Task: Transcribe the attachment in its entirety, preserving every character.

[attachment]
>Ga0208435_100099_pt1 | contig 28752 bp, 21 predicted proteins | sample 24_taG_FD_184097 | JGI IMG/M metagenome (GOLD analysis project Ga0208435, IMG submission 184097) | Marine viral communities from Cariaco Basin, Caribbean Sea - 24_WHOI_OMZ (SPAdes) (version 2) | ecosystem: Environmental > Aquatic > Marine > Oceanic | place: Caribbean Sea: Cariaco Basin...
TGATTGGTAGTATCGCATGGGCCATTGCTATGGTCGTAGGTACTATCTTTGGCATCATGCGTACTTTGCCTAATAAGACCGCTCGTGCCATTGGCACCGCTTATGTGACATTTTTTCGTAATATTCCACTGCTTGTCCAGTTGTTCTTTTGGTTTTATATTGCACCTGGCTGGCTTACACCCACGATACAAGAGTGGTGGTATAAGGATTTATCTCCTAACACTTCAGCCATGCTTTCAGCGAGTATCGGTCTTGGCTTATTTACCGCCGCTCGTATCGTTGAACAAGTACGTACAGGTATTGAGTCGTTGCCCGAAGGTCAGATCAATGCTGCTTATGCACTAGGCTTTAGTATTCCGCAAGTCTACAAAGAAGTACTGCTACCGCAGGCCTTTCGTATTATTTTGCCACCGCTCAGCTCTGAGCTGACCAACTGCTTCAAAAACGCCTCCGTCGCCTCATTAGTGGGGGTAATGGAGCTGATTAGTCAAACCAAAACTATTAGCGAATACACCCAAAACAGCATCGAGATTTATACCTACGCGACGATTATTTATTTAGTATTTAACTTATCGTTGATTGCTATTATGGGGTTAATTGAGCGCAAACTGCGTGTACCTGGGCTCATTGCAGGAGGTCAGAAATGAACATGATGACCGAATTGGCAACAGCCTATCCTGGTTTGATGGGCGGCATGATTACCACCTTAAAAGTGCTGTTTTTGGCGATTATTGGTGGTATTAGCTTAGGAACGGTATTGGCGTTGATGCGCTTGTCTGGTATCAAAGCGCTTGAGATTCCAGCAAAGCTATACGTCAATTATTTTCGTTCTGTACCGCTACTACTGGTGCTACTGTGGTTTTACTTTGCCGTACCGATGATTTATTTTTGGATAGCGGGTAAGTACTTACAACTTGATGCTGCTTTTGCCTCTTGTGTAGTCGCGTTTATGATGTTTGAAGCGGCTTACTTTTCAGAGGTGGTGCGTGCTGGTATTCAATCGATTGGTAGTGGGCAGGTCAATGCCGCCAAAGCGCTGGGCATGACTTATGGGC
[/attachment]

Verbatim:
>Ga0208435_100099_pt1 | contig 28752 bp, 21 predicted proteins | sample 24_taG_FD_184097 | JGI IMG/M metagenome (GOLD analysis project Ga0208435, IMG submission 184097) | Marine viral communities from Cariaco Basin, Caribbean Sea - 24_WHOI_OMZ (SPAdes) (version 2) | ecosystem: Environmental > Aquatic > Marine > Oceanic | place: Caribbean Sea: Cariaco Basin...
TGATTGGTAGTATCGCATGGGCCATTGCTATGGTCGTAGGTACTATCTTTGGCATCATGCGTACTTTGCCTAATAAGACCGCTCGTGCCATTGGCACCGCTTATGTGACATTTTTTCGTAATATTCCACTGCTTGTCCAGTTGTTCTTTTGGTTTTATATTGCACCTGGCTGGCTTACACCCACGATACAAGAGTGGTGGTATAAGGATTTATCTCCTAACACTTCAGCCATGCTTTCAGCGAGTATCGGTCTTGGCTTATTTACCGCCGCTCGTATCGTTGAACAAGTACGTACAGGTATTGAGTCGTTGCCCGAAGGTCAGATCAATGCTGCTTATGCACTAGGCTTTAGTATTCCGCAAGTCTACAAAGAAGTACTGCTACCGCAGGCCTTTCGTATTATTTTGCCACCGCTCAGCTCTGAGCTGACCAACTGCTTCAAAAACGCCTCCGTCGCCTCATTAGTGGGGGTAATGGAGCTGATTAGTCAAACCAAAACTATTAGCGAATACACCCAAAACAGCATCGAGATTTATACCTACGCGACGATTATTTATTTAGTATTTAACTTATCGTTGATTGCTATTATGGGGTTAATTGAGCGCAAACTGCGTGTACCTGGGCTCATTGCAGGAGGTCAGAAATGAACATGATGACCGAATTGGCAACAGCCTATCCTGGTTTGATGGGCGGCATGATTACCACCTTAAAAGTGCTGTTTTTGGCGATTATTGGTGGTATTAGCTTAGGAACGGTATTGGCGTTGATGCGCTTGTCTGGTATCAAAGCGCTTGAGATTCCAGCAAAGCTATACGTCAATTATTTTCGTTCTGTACCGCTACTACTGGTGCTACTGTGGTTTTACTTTGCCGTACCGATGATTTATTTTTGGATAGCGGGTAAGTACTTACAACTTGATGCTGCTTTTGCCTCTTGTGTAGTCGCGTTTATGATGTTTGAAGCGGCTTACTTTTCAGAGGTGGTGCGTGCTGGTATTCAATCGATTGGTAGTGGGCAGGTCAATGCCGCCAAAGCGCTGGGCATGACTTATGGGC